Skip to content

Time is Money: Maintaining a Cutting Edge

By SME Staff Report

As machine tools evolve, machine maintenance is having its own transformation.


Machine tools have come a long way in recent years, with newer models offering a variety of impressive capabilities. All the technological advancements, however, haven’t changed one fundamental fact about machine tools: the need for maintenance.

But while the need for proper upkeep hasn’t wavered, the maintenance process itself has been changing in important ways. For one thing, new machine technology has made new maintenance practices necessary. In addition, companies that sell new machine tools have been rolling out offerings aimed at making maintenance of their products faster, easier and less expensive.

When it comes to performing effective maintenance, newer machine tools may present different or greater challenges than old ones. Consider, for example, the fact that machine tools of a more recent vintage rely more on electronics than their older counterparts, notes Jack Lugas, senior service engineer at Absolute Machine Tools Inc., a CNC machine distributor in Lorain, Ohio.

This means systems that cool electronics assume added importance in newer machines. These systems include filters that maintain the quality of air circulating in electrical cabinets. To do their job effectively, these filters must be cleaned regularly in accordance with the machine builder’s recommended maintenance schedule, Lugas says, adding that the state of these filters “is usually something you want to check monthly at a minimum, if not weekly.”

Another significant development is in machine spindles. “In the olden days, everything was about big power and removing big chips,” recalls Charlie Cagle, senior manager of field service at Okuma America Corp., a machine manufacturer in Charlotte, N.C. “Now we’ve gone more to faster machines with higher spindle speeds.”

In older machines, spindles had grease-packed steel ball bearings, while modern 15,000-rpm spindles have ceramic bearings lubricated by air-oil systems. “The old steel spindles that didn’t spin very fast were pretty resilient,” Cagle says. “But for the newer spindles that are spinning really fast, we have to make sure that we maintain the air-oil lubrication system.” This task includes making sure that the air supplied to the machine is very clean and that the lubricant being used is the one specified by the manufacturer for that application.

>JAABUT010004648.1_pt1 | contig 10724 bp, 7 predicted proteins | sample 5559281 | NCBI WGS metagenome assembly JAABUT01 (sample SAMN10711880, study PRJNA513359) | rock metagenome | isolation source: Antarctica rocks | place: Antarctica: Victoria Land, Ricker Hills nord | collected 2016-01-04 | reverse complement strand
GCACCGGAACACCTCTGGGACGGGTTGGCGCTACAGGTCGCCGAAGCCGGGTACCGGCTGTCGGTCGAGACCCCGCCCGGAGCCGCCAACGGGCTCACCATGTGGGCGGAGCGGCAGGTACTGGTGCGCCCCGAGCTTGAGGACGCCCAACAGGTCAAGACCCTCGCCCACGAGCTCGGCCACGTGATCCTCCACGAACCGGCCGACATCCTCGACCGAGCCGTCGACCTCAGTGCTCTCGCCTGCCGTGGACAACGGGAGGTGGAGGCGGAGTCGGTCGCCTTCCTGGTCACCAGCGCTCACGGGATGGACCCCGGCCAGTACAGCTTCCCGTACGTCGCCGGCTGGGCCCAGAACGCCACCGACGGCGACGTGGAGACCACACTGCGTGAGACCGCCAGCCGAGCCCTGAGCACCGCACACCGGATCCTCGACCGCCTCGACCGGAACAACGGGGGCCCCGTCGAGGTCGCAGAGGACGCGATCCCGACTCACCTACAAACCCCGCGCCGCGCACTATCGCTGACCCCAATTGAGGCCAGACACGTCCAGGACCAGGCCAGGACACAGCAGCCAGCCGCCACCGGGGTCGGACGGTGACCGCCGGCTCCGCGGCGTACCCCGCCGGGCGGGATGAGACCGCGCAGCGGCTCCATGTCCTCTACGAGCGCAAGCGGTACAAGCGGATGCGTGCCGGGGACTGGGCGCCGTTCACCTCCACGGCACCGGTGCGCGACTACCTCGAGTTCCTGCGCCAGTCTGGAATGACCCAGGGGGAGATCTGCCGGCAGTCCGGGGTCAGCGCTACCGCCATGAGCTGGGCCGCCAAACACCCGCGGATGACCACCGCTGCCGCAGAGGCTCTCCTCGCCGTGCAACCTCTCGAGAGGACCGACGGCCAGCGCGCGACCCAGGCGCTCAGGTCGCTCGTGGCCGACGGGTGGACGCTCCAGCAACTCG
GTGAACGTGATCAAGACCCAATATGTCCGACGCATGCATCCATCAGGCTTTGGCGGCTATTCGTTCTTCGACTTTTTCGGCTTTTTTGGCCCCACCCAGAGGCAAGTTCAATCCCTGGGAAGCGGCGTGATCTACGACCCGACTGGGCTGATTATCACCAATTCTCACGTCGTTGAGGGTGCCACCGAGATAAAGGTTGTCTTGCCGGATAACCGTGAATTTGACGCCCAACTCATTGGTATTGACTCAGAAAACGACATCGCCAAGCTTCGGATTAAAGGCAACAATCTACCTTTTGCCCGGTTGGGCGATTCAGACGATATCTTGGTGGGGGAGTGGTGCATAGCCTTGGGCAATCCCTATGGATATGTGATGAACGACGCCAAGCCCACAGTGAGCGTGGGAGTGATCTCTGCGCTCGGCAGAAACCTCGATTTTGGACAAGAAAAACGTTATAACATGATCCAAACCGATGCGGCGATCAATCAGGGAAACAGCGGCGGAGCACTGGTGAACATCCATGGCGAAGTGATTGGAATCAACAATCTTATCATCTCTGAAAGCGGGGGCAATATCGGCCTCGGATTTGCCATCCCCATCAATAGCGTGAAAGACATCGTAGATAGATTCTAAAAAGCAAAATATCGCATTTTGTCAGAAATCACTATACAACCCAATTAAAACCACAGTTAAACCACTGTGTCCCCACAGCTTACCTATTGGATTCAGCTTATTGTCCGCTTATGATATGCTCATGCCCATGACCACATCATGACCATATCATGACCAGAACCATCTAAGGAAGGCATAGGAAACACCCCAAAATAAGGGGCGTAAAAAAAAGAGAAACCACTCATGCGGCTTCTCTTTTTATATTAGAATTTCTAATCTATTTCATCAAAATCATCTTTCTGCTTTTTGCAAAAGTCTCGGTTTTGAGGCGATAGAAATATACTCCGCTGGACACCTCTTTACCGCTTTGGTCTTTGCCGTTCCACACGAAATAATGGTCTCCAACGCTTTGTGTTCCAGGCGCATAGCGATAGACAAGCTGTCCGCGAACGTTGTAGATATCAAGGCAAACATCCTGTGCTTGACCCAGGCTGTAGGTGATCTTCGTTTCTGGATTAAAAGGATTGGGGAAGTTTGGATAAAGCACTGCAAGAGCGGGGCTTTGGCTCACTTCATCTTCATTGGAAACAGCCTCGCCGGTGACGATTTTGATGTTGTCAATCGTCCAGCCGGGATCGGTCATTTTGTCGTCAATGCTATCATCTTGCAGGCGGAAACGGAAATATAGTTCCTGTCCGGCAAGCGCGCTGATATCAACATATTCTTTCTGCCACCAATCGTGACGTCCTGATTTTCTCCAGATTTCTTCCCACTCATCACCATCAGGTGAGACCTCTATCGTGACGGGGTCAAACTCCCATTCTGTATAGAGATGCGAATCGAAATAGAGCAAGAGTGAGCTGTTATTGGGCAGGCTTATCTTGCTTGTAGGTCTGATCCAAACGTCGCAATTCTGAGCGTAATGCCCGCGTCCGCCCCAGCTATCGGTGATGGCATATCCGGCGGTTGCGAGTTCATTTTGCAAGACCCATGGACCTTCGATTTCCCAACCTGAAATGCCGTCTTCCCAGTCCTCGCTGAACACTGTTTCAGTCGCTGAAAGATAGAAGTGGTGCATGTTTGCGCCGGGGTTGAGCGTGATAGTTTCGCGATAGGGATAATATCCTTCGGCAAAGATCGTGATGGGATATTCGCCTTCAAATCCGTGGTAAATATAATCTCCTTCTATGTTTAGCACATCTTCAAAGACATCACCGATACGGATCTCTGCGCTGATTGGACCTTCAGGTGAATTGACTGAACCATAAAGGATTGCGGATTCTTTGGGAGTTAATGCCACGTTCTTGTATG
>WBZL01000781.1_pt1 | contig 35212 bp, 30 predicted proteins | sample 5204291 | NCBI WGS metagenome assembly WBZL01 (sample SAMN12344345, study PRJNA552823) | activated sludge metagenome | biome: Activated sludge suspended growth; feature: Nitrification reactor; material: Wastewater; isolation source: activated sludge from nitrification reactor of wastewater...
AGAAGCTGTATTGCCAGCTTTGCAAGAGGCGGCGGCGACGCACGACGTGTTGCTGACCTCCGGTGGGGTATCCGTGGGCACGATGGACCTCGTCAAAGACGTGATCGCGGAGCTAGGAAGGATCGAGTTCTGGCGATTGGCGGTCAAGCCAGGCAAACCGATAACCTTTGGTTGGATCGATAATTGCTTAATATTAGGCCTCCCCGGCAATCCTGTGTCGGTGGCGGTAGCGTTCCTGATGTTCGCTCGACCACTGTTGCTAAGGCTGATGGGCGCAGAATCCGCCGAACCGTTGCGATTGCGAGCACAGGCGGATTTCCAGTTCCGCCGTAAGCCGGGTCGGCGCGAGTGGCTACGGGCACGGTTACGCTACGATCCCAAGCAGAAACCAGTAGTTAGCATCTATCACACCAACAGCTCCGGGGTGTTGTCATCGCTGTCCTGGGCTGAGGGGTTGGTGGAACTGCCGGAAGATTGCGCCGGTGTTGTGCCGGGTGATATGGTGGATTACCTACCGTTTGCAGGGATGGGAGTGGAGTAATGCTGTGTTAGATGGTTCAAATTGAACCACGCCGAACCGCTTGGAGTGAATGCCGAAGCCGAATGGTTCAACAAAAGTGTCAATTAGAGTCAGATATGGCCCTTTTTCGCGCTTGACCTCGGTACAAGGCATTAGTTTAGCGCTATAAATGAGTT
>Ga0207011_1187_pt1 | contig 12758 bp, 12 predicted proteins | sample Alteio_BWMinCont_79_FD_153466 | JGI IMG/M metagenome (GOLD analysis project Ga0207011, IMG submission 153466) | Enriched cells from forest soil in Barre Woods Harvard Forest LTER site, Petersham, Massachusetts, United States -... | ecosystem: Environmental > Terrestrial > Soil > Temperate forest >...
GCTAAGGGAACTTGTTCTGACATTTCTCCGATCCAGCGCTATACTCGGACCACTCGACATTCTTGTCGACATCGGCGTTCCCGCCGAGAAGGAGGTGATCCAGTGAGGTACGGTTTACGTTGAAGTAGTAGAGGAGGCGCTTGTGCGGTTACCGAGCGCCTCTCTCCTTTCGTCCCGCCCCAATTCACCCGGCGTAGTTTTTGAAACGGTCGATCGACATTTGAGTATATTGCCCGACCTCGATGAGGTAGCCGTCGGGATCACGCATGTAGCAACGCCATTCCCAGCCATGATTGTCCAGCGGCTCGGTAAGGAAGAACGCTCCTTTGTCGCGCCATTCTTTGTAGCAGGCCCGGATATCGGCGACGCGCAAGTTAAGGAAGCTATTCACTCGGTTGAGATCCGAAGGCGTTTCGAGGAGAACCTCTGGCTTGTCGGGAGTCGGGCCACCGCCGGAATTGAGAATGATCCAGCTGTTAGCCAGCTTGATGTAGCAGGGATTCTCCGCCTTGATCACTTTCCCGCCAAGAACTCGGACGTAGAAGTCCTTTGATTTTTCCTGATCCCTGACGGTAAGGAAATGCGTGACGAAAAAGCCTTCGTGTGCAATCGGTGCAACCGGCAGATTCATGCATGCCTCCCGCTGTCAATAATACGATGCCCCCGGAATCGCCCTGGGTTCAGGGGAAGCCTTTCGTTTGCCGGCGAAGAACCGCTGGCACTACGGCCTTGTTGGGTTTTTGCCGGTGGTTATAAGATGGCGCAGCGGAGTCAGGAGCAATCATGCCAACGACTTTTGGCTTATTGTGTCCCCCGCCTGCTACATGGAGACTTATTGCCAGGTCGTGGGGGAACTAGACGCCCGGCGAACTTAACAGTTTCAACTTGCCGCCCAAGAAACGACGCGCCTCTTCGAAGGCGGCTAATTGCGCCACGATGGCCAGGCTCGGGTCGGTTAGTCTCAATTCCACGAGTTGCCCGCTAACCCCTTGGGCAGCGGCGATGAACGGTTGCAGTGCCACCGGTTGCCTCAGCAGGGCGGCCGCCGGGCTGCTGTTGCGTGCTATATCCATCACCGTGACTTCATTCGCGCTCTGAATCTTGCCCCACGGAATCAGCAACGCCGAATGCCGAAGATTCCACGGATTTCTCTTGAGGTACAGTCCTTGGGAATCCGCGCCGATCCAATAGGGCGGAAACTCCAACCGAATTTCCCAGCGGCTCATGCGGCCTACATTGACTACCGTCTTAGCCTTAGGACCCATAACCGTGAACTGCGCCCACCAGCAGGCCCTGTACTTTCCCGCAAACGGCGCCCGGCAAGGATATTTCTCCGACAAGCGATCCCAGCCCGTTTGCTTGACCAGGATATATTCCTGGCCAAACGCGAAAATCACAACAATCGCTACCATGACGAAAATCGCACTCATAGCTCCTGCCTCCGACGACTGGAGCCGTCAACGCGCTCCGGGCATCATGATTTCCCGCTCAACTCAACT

Cagle also points out that some older machines don’t have coolant flowing through the spindle and the tool. In newer machines, however, coolant-through systems are “pretty standard across the board,” he says. Proper maintenance of these systems includes checking to make sure there’s no potentially harmful “coolant blowby,” with coolant getting into the drawbar or contaminating the spindle.

Best practices for maintaining modern machine tools also include proper maintenance training. Trumpf North America recommends that purchasers of its machine tools send their maintenance personnel to the company’s training center at its headquarters in Farmington, Conn., or take virtual training classes. “Our training center offers excellent courses for our customers to make sure they know what to do and how to perform (maintenance) tasks efficiently, quickly and correctly,” asserts Christine Benz, Trumpf North America’s director of TruServices, which offers after-sale machine maintenance services.

Maintenance Moves Forward

In addition to maintenance best practices employed by shops, modern machine tools can benefit greatly from maintenance-related developments introduced by machine manufacturers. For example, some machines now have features designed to make maintenance easier and minimize related downtime. One such feature is Trumpf’s Easy Filter, a component of the company’s laser machines. According to Benz, Easy Filter eliminates the need to change the deionized cooling water for the laser circuit, which was traditionally required twice a year to keep the water free of harmful contamination. With an Easy Filter installed, however, “the water doesn’t need to be replaced and dumped anymore,” she says. “It just gets reconditioned, which makes maintenance much faster and also greener.”